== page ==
Thursday, April 17, 2014

POPE FRANCIS WASHES FEET OF DISABLED PEOPLE

EASTER CELEBRATIONS, POPE FRANCIS
WASHES FEET OF ELDERLY AND DISABLED
Vatican City (CNN) - The washing of feet was a radical act in Jesus' time. It is no less radical in the modern era, with Pope Francis' decision to break with the long-standing papal tradition of washing only priests' feet, to include women and non-Christians in the symbolic ceremony. The controversy began on Holy Thursday last year when Pope Francis washed the feet of two women and two Muslims at a juvenile detention center in Rome. 
Before this, modern Popes had only ever washed the feet of 12 priests at the Vatican, during the Mass for the Last Supper. This year, Pope Francis visited a home for the elderly and disabled, the Fondazione Don Carlo Gnocchi, to wash the feet of "12 disabled people of different ages, ethnicities and religious confessions," during a special Lord's Supper Mass, according to the Vatican.

Those chosen for the special honor included a 16-year-old boy from Cape Verde who was paralyzed in a diving accident last year, a 19-year-old man and a 39-year-old woman diagnosed with cerebral palsy, and two 86-year-olds with mobility problems. The 78-year-old pope smiled at each of the people whose feet he washed, but clearly struggled to get up from his knees as he moved down the line; two assistants helped him to his feet. He appeared to tire towards the end of the short ceremony. 
The tradition of the pontiff washing his priests' feet is based on a passage of the Bible which says that Jesus attended to his disciples at the Last Supper, saying, "If I, your Lord and Teacher, have washed your feet, you also ought to wash one another's feet." (John 13:15) But until last year, no pope had dared to go against Vatican rules and choose anyone but priests for the Holy Thursday event. In choosing to change the practice, Francis is being as radical as Jesus was in his own time.

Pope Francis washed the feet of 12 elderly and disabled people during a Holy Thursday ritual in Rome on Thursday. Francis continues to break with tradition by performing the pre-Easter ritual on non-Catholics. According to Vatican leaders, Francis' gesture was one of humility and service, intended to embrace those on the fringes of society. From the beginning of his papacy, the pope himself has been on the "fringes" of long-standing Vatican protocol, for example by choosing to live outside of the papal palace and eschewing traditional papal garments and modes of transport. In breaking the rules of foot-washing at the Vatican, the Pope is acknowledging what has been a practice in local churches for some time, and also reminding Catholics that the important thing is not whose foot is being washed, but the spirit behind that gesture. The congregation of the Roman Curia, named Vatican's Congregation for Divine Worship, states that foot-washing “represents the service and charity of Christ, who came 'not to be served, but to serve.'” We try to follow the steps of our spiritual teachers, despite all our weaknesses and imperfections, and thus, we celebrate this concept and agree with Pope Fracis who has said, “Jesus made a gesture, a job, the service of a slave, a servant. And he leaves this inheritance to us: We need to be servants to one another.” This is what Srila Prabhupada taught us that the Vaishnava is a server that is always ready to provide a service to the Lord and, in the same way, the Lord is always looking for an opportunity to render some service to His devotee. We must overcome the selfishness that is based on ignorance and to seek spiritual enlightenment that allows us to change ourselves, and go step by step developing the qualifications to be eligible to engage in the loving devotional service of the servants of the servants of the loving devotees who are eternally engaged in serving the Supreme Lord. (Editor's note).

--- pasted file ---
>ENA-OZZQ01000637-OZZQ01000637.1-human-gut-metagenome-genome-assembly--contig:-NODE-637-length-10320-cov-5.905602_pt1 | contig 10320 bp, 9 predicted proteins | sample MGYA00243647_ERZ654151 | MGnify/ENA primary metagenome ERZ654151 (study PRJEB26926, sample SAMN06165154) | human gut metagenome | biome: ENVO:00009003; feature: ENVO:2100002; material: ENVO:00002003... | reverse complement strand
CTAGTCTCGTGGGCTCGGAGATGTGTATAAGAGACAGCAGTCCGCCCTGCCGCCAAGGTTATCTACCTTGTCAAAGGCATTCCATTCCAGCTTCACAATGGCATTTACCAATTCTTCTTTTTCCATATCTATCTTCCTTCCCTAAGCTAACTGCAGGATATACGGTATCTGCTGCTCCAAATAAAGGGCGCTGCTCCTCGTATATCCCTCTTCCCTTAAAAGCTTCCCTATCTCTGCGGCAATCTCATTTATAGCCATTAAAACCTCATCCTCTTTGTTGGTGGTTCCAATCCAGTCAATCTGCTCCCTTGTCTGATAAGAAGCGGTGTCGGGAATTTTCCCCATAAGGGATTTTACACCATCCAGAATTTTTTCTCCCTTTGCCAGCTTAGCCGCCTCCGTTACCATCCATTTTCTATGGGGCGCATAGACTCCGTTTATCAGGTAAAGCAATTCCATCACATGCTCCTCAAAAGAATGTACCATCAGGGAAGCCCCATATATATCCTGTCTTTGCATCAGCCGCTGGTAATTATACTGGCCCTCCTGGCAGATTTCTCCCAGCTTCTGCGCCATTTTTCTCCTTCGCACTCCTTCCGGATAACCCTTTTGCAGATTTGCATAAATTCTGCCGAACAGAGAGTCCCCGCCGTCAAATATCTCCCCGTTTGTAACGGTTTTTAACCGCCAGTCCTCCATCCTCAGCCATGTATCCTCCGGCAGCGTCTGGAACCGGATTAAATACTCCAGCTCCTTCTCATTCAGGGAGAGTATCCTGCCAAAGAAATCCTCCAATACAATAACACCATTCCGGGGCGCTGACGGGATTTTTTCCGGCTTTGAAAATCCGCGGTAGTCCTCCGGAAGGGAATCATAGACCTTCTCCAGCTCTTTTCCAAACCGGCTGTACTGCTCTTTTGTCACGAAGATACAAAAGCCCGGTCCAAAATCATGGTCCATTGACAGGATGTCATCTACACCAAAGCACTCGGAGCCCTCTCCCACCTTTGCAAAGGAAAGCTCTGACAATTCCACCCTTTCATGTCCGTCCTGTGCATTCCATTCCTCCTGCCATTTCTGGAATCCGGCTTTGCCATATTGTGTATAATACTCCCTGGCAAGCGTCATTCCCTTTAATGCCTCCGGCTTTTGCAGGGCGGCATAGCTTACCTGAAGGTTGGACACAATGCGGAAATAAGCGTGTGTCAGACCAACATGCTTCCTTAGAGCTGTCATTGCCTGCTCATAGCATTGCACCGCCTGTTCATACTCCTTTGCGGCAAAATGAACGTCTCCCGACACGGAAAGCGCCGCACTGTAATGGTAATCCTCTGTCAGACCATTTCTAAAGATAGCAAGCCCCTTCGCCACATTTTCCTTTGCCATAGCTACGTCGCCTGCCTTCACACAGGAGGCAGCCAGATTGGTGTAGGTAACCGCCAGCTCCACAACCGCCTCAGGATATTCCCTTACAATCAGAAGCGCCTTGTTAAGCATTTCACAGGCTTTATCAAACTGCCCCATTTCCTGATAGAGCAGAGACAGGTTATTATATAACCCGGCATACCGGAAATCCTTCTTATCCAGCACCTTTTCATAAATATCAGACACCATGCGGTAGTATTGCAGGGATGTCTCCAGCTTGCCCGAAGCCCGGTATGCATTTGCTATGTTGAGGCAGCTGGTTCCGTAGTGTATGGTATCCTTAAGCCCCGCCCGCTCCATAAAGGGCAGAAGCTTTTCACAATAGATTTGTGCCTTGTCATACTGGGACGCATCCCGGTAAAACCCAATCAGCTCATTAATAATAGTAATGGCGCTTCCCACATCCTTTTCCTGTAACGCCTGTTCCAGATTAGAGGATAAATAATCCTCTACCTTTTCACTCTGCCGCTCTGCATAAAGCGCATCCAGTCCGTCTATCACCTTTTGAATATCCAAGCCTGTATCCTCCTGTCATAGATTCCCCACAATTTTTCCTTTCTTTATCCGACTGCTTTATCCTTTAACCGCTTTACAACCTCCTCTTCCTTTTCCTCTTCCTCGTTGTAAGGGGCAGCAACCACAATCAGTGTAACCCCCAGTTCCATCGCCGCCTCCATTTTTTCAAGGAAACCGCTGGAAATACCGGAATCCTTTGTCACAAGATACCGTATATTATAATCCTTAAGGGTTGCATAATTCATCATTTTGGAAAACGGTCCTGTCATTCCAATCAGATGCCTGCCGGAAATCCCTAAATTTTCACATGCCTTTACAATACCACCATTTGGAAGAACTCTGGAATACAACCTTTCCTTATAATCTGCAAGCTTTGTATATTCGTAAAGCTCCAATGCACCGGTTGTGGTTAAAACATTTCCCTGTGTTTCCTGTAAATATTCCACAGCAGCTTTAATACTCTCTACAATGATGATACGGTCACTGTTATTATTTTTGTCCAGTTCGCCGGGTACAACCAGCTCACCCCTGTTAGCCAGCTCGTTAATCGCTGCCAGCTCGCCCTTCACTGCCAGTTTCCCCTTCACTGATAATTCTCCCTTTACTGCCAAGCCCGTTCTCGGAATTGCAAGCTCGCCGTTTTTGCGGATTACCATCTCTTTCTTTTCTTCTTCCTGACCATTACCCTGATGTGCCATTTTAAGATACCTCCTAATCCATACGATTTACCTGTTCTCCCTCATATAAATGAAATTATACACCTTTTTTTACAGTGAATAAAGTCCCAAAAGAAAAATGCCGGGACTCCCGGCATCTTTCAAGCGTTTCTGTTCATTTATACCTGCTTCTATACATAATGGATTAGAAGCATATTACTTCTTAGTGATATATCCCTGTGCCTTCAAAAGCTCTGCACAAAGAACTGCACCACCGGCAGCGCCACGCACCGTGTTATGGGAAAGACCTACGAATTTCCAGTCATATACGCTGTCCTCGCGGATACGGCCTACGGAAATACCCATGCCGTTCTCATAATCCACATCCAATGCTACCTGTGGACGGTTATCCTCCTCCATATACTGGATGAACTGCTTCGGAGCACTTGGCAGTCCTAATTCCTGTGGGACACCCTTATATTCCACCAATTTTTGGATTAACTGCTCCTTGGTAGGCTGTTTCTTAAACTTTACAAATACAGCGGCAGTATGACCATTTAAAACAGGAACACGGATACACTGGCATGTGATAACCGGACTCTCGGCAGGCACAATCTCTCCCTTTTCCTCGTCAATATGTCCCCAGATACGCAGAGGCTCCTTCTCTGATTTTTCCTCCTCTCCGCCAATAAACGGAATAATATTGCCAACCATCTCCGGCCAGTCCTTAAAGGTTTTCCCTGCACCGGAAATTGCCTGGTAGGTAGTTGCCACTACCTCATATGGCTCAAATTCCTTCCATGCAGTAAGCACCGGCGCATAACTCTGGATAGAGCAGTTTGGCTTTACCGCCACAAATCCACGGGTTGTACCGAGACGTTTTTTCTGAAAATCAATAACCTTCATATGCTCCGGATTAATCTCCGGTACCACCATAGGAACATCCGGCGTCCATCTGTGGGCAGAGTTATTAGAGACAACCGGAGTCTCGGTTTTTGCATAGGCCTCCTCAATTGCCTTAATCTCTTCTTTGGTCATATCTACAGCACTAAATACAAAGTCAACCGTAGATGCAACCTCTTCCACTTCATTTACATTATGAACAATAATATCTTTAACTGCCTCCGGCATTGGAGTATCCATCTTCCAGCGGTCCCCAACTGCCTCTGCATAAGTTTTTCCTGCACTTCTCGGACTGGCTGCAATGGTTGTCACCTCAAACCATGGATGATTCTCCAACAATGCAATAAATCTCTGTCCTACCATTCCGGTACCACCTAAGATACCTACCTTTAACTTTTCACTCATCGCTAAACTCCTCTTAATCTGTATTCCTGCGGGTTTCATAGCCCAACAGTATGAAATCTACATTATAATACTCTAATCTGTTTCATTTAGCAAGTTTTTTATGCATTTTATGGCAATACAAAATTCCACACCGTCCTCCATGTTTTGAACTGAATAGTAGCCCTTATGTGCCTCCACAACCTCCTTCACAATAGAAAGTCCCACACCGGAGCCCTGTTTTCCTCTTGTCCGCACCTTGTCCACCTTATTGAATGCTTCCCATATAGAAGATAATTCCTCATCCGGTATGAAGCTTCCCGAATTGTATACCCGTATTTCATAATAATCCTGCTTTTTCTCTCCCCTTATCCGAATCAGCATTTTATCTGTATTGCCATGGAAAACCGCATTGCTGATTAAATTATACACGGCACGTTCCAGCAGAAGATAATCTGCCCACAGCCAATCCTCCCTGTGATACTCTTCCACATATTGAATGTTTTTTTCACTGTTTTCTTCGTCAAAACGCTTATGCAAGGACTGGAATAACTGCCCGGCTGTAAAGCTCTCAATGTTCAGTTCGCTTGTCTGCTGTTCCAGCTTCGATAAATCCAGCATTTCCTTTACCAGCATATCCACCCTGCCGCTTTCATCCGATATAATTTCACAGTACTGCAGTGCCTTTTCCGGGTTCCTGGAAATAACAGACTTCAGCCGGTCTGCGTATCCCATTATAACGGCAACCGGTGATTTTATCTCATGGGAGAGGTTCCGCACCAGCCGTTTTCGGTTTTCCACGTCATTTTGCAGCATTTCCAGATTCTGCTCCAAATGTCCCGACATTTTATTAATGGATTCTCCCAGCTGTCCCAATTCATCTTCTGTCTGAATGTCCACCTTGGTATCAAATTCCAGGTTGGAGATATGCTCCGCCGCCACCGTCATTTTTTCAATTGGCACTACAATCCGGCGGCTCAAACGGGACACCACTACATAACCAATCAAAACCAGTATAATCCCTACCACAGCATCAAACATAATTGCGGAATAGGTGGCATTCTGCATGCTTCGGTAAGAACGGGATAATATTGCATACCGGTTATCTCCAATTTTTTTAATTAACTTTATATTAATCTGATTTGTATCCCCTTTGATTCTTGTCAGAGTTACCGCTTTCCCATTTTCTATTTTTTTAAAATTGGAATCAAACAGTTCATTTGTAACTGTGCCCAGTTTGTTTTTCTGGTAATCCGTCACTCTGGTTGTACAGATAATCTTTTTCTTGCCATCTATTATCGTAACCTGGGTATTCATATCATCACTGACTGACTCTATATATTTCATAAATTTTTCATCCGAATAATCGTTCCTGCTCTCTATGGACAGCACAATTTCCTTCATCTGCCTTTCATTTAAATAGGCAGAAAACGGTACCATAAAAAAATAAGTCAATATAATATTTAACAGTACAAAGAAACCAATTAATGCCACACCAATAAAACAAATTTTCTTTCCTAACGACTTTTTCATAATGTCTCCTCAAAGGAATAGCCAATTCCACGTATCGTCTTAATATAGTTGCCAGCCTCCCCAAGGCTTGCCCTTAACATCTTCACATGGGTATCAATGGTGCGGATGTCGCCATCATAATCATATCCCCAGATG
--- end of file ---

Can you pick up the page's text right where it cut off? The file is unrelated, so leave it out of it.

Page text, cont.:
WHAT DO THE VEDIC TEACHINGS TELL US? 
Unless we cleanse the pollutions, the artificial impositions that are upon our mind we can’t understand our natural state of health. So the purpose of human life according to the great acharyas, according to the great scriptures is to clean the mind, to make it pure. ... Because think about it, is happiness something outside of yourself, is happiness something you can put in yourself? Real happiness is a state of consciousness. ... Every religious system every religious path that is actually authorized teaches how to clean your heart, how to purify your mind, how to see your true eternal self in the mirror of your consciousness. First thing is we have to stop throwing dirt in our mind by our activities. We should live according to ethical, moral principles. We should live in a spirit of service to others rather than exploitation of others.




Published by dasavatara das - "Vedic Views on World News"
http://www.vedicviews-worldnews.blogspot.com.ar/

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